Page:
Usually when NASA scientists report on new planets, they talk about one or two. However, on February 26th, the US Space Agency stunned space lovers when they announced the discovery of 715 new worlds, almost doubling the size the galaxy, which had previously been thought to have comprised of 961 planets.
What's even more interesting is that they share between them just 305 stars, which means that many are part of a multi-planetary system similar to that of our solar system. Of the 715, scientists are most intrigued by four. Less than 2.5 times the size of earth, they orbit in their sun's habitable zone. That means that like earth, they are at a safe distance from their stars to sport a temperature that may support liquid water. This of course raises the possibility of the planets being able to sustain life.
One of the four that the scientists call Kepler-29f, is orbiting a star that is half the size and 5% brighter than our sun. The planet itself appears to be twice the size of the earth. What the scientists still need to verify is whether it is a giant gaseous world that is surrounded by a hydrogen-helium envelope or a water world that is surrounded by a deep ocean.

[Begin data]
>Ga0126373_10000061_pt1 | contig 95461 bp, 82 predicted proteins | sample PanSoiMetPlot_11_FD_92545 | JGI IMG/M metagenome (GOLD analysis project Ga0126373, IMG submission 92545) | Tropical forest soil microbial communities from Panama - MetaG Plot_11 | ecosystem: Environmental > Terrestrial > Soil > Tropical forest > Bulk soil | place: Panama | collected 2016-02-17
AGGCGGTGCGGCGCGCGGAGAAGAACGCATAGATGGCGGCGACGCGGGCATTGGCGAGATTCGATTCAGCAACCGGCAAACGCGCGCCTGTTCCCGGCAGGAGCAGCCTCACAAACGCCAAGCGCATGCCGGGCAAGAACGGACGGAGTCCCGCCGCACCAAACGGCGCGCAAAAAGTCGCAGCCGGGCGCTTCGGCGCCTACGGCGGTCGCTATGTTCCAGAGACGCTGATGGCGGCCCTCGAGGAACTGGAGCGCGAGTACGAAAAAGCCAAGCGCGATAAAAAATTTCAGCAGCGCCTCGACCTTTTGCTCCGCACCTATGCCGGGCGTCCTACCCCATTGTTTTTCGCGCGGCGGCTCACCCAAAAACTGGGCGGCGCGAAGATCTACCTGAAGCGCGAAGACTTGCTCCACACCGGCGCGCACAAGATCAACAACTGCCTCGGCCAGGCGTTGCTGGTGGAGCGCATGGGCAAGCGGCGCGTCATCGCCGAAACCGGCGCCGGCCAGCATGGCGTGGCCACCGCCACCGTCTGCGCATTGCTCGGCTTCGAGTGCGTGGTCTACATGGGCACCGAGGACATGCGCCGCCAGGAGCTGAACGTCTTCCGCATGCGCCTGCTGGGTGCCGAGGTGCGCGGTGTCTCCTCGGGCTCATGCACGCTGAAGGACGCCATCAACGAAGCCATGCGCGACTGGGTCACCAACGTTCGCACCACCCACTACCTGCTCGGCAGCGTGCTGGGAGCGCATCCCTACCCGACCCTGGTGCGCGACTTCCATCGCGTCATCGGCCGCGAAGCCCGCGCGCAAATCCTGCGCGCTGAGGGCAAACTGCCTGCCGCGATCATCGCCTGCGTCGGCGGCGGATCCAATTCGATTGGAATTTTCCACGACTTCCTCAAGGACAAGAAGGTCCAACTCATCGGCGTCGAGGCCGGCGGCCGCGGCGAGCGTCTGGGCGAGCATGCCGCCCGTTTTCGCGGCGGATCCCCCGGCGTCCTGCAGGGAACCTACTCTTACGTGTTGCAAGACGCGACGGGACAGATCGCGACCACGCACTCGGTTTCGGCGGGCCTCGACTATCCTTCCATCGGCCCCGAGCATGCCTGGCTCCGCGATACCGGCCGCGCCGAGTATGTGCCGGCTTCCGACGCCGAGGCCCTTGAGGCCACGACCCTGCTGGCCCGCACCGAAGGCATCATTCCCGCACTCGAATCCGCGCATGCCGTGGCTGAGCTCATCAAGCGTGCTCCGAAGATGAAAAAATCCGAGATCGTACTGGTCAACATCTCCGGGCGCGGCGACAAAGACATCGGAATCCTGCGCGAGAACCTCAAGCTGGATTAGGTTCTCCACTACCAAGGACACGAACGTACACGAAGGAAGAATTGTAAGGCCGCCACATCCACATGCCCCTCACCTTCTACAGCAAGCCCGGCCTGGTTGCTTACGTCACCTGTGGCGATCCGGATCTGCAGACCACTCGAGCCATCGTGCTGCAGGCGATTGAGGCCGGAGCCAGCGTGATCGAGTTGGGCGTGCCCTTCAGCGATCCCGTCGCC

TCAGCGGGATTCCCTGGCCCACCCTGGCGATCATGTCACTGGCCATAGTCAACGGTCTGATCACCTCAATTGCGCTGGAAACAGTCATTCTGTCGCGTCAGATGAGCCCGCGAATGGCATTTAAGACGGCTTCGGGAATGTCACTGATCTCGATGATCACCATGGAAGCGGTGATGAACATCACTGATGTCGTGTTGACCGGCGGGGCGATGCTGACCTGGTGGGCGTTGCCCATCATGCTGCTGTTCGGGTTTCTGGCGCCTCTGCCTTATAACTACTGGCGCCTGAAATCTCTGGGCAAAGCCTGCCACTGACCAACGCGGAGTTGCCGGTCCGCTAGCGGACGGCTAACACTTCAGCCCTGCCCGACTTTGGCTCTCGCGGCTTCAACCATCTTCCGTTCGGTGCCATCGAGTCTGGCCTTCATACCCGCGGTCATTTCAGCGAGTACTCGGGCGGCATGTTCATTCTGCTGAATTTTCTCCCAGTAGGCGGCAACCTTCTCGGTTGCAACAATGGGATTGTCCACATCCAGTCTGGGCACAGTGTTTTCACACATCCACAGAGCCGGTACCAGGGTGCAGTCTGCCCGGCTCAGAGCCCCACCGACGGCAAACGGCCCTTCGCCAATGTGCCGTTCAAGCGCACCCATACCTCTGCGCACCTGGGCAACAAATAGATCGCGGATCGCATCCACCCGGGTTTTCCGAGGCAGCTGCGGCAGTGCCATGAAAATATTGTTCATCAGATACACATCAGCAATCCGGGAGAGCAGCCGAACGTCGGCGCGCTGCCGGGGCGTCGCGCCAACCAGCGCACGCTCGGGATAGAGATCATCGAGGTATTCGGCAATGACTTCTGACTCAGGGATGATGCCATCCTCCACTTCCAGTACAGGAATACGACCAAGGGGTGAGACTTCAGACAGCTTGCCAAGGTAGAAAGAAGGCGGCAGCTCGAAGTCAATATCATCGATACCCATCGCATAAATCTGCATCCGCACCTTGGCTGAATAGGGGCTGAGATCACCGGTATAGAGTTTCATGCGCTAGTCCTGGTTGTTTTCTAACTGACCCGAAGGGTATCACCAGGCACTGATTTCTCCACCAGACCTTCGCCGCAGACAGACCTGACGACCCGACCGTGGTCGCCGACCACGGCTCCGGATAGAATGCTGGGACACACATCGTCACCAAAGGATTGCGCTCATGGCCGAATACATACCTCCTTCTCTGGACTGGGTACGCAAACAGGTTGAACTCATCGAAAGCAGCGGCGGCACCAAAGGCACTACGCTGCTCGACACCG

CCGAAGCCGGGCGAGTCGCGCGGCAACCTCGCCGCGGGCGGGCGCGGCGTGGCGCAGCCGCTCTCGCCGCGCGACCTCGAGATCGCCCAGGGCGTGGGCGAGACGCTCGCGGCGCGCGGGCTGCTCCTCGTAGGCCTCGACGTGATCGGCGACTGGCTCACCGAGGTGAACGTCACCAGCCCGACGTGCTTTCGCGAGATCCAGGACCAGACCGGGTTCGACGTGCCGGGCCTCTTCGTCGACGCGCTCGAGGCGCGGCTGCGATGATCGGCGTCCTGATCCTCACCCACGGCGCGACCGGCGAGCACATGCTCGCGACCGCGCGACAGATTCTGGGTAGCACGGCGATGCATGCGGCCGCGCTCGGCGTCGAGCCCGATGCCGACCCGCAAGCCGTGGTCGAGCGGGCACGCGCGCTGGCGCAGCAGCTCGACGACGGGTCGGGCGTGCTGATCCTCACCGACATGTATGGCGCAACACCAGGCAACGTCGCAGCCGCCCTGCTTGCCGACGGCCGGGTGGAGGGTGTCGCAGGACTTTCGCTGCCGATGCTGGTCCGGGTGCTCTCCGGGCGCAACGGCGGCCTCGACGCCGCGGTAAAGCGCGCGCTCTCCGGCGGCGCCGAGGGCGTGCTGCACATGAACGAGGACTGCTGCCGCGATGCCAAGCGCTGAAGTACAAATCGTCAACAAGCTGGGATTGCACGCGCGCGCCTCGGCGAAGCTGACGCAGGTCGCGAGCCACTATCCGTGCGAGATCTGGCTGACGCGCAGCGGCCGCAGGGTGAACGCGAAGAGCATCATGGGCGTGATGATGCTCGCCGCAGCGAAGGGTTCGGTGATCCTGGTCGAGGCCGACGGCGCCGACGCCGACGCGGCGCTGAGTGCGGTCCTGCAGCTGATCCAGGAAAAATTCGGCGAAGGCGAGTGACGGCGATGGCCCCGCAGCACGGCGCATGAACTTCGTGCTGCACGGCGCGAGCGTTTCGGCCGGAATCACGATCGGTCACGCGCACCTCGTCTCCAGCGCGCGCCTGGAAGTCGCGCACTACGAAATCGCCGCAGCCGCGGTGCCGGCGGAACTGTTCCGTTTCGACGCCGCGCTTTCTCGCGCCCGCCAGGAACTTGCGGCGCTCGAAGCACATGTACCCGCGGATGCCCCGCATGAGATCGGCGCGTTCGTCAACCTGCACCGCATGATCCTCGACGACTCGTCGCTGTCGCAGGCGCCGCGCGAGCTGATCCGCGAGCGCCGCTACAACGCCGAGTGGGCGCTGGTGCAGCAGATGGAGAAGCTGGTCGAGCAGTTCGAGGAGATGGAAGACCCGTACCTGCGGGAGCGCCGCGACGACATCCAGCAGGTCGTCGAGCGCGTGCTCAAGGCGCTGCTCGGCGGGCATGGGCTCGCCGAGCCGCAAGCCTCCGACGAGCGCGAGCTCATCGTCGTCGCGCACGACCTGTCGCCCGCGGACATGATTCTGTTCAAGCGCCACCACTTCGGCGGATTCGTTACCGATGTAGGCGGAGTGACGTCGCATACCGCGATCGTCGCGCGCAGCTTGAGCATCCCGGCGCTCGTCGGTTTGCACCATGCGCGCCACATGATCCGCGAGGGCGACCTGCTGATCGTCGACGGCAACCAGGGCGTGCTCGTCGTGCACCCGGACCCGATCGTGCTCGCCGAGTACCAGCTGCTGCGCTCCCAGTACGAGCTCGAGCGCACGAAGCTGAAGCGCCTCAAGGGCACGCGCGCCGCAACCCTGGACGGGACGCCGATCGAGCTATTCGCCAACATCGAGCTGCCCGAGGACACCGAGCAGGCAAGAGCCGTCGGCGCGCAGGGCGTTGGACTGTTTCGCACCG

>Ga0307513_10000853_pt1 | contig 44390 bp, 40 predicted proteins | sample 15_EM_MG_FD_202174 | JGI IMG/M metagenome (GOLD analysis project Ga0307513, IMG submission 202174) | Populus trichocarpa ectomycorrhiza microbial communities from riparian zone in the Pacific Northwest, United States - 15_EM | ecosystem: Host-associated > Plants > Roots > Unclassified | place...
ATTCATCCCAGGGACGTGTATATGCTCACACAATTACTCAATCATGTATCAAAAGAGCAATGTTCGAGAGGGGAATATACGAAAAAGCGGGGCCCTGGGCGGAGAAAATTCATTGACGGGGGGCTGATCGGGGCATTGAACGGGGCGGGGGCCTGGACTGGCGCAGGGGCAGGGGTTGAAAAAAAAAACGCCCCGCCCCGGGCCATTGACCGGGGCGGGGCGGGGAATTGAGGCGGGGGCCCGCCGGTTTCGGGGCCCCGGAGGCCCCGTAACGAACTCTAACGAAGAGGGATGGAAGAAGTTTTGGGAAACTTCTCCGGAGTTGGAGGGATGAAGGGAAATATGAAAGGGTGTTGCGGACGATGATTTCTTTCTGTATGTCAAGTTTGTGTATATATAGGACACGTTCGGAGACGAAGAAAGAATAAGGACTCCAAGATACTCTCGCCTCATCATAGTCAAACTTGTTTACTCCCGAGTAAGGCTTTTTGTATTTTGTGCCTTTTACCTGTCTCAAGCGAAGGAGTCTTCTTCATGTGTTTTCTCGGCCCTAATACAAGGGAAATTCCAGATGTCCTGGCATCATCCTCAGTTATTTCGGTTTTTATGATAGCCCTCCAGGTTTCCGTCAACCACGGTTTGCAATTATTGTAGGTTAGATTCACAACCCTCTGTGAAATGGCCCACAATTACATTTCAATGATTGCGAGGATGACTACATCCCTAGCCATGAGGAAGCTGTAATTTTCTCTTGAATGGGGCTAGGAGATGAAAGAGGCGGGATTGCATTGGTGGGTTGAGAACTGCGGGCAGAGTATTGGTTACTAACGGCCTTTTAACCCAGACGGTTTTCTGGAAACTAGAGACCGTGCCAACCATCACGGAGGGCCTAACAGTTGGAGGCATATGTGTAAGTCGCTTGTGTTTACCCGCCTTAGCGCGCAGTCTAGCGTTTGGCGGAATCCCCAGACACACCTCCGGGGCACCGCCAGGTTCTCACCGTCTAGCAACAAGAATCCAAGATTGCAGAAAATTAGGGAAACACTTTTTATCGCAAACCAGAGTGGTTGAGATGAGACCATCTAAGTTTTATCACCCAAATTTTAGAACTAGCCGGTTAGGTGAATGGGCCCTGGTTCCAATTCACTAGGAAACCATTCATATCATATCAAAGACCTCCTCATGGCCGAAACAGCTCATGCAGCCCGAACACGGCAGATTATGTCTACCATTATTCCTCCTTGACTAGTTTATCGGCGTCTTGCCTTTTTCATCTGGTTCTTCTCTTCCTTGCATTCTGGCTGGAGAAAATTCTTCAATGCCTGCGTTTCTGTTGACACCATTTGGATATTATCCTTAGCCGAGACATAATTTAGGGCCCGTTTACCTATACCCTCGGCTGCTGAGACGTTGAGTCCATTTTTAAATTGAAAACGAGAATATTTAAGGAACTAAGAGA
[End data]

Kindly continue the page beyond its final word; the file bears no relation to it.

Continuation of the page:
While the planet discovery was announced recently, they were part of the thousands detected as 'planet candidates' by the Kepler Space Observatory between 2009 and 2011. The reason it took the scientists so long to confirm was because until recently, they had been using a laborious process that allowed them to verify only one planet at a time.
Therefore, until February 25th, Kepler was being credited with having found just 246 of 961 planets that were known to exist. However, a team led by Jack Lissauer, planetary scientist at NASA's Ames Research Center in Sunnyvale, Calif, has come up with a much more efficient process to identify multiple planets by seeking out their stars. This means that going forward, three-digit discoveries like the most recent one, may become more the norm than the exception.
Launched by NASA is 2009, the Kepler Space Observatory's mission was to locate planets that lie in 'goldilocks' or 'habitable' zones - where the planet is neither too close to its star, nor too far away. During its five-year tenure, the telescope surveyed over 150,000 stars and located more than 3,600 planet candidates. Unfortunately, this prolific $600 million USD exoplanet detector had to be decommissioned in 2013, when two of its four gyroscope-like reaction wheels that kept it pointed in the right direction failed. But it has left behind enough potential new worlds for Jack Lissauer and his team to discover, for many years - So stay tuned!
Resources: NASA.gov, dailymail.co.uk